The most pressing and long-term issue for construction is the labor shortage of skilled workers. It is clear millennials are vast in numbers but not as much interested in a construction career unless they are in the technology and innovation sectors. Gen Z and Gen Alpha are not likely to be helpful as their numbers will be insufficient. Consider the birthrate for the U.S. (with no migration) needs to be at 2.08 per female to sustain current population levels. In 1960, the birth rate was 3.65; in 2020, it dropped to a record low of 1.75. Where are the construction workers going to come from?

The story of the labor shortage is not new and the focus has been to increase productivity to overcome this lack of workers. The issue and concerns about improving productivity in construction are not new. Design-Build was developed—and once predicted—that all work would be Design-Build and thus, the problems would be history. Then came Integrated Project Delivery, Lean, BIM, etc., all promising to be the solution to productivity in construction issues. Did any of these plans deliver as predicted? Did costs lower and productivity increase? While all of these plans have helped, has anyone suggested apprenticeship efforts with mentorship for the crew doing the work as a solution?

Survey Says

The workers in the field have been surveyed and have opinions on how to improve productivity in construction. Unfortunately, these surveys fall on deaf ears. Many experts feel the craft worker is not capable of comprehension, has little to offer in solutions and gets ignored. For experts who claim they came from the field, a summer job in construction does not make you a journeyman. 

Technology, innovation and prefabrication is all the rage in construction today. Articles, webinars and companies selling products on the cutting edge are impossible to ignore. Will this movement improve productivity enough to solve the labor shortage today and into the future? Only time will tell, but I fear it will come up short.

The first mistake is a failure to comprehend the extent of complexity with constructing a building fully. Many think if we can do it with planes and cars, why not buildings? Buildings are not created in a factory under exacting conditions with one entity. Buildings require a variety of specialty subcontractors. Prefabrication seems the obvious solution, similar to planes and cars; prefabrication involves perfection. Prefabricated units are meant to fit dimensions and integrate with exacting precision. While it works on paper or on the computer screen, the reality is another world. This is the nature of construction that is overlooked or ignored.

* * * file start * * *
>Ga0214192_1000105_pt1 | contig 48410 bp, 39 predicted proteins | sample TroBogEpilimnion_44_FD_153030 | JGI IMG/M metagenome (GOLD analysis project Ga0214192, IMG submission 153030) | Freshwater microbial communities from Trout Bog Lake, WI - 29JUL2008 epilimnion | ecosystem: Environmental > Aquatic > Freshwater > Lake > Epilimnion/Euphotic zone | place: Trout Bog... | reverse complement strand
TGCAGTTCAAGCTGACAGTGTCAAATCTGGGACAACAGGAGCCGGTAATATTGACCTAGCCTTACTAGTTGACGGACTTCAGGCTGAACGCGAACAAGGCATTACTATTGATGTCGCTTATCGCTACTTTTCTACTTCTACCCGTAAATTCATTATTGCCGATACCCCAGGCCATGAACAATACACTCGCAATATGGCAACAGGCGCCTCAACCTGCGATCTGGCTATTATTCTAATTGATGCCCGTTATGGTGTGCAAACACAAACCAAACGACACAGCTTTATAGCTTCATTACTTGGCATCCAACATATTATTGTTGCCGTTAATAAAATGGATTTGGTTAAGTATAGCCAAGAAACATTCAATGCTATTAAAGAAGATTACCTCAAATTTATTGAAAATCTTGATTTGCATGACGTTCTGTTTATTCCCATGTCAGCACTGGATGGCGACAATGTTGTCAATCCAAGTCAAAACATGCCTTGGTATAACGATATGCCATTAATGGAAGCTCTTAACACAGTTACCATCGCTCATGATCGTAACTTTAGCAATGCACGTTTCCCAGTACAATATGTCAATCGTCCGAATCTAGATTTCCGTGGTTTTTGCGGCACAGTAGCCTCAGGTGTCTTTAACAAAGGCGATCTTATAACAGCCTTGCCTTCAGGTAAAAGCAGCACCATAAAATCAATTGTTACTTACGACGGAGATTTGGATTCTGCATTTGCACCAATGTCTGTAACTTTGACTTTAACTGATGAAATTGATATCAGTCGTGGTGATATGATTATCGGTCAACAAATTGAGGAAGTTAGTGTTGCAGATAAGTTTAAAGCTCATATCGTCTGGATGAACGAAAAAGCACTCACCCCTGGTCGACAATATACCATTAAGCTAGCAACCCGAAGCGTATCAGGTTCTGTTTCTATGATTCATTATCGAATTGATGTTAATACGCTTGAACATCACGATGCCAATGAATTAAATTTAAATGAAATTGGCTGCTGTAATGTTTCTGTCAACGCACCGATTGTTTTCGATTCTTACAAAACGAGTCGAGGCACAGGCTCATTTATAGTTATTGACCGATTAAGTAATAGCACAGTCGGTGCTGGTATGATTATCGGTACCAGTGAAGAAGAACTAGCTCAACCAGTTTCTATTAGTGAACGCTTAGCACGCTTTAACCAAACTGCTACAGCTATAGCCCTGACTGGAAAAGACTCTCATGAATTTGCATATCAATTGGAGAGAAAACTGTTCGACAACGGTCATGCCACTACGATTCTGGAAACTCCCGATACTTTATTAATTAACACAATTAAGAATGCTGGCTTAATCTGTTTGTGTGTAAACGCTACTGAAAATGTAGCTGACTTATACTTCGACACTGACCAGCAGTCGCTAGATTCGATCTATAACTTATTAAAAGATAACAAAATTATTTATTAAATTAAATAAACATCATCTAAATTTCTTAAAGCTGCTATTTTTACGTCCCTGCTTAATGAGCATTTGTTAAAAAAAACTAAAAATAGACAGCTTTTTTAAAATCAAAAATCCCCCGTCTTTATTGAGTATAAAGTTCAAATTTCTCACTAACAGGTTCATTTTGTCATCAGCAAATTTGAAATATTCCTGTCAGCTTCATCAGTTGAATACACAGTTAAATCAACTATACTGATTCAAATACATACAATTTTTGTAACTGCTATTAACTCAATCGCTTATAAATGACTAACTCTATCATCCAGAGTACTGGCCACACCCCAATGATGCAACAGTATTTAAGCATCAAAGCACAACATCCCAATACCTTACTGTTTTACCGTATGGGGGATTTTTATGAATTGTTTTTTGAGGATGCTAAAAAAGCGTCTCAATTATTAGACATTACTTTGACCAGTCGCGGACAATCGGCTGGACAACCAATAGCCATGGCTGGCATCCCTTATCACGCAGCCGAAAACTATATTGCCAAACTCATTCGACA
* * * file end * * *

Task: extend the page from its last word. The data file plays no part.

Historically, the skilled craft worker makes adjustments to adapt products to fit as required. This is why site-built construction requires skilled trade workers. Prefabrication of significant parts will always require making fixes or on-site adjusting. Low-paid workers are not going to make it happen—it must be done with workers that possess knowledge and experience in their craft; we call them journeymen.

An Obvious Solution? 

Now consider car and plane manufacturers provide more training for their employees than the construction industry does and the problem seems obvious. Until we get serious about training and education of craft workers, the problem is not likely to get solved. There is a massive effort on training underway. Unfortunately, it is mainly with technology and innovation programs. Maybe they will walk to the site and install what they input into the computer: problem solved.

The shift away from industrial arts to computer science courses changed everything for construction. Older craft workers will confirm the younger craft workers are not well versed in understanding the “why” of what they do. What do the crews in the field say? They want to produce more too. They claim they waste time looking for materials, tools or equipment. Why do the construction experts ignore them? Consider the old saying, “One does not know what one does not know.”

In addition, society has praised the computer and turned its nose up to construction craft workers. Maybe having more true craft workers understanding why it works or fails would be helpful. Even prefabricated panels, trusses or corners will need field adjusting; this requires educated and trained craft workers who understand the why and how things work.

Fifty years ago, we had that industry; they understood the why and could adapt quickly to make it work. Architects put out poor details back then, as some still do today. The difference was the guys in the field knew how to shift and make it work. Today, that cannot happen for a variety of reasons. I hope the lawyers, technology experts and innovators can grab a hammer, trowel or screw gun to show us how to obtain perfection soon because construction’s future is counting on them to deliver attainable perfection.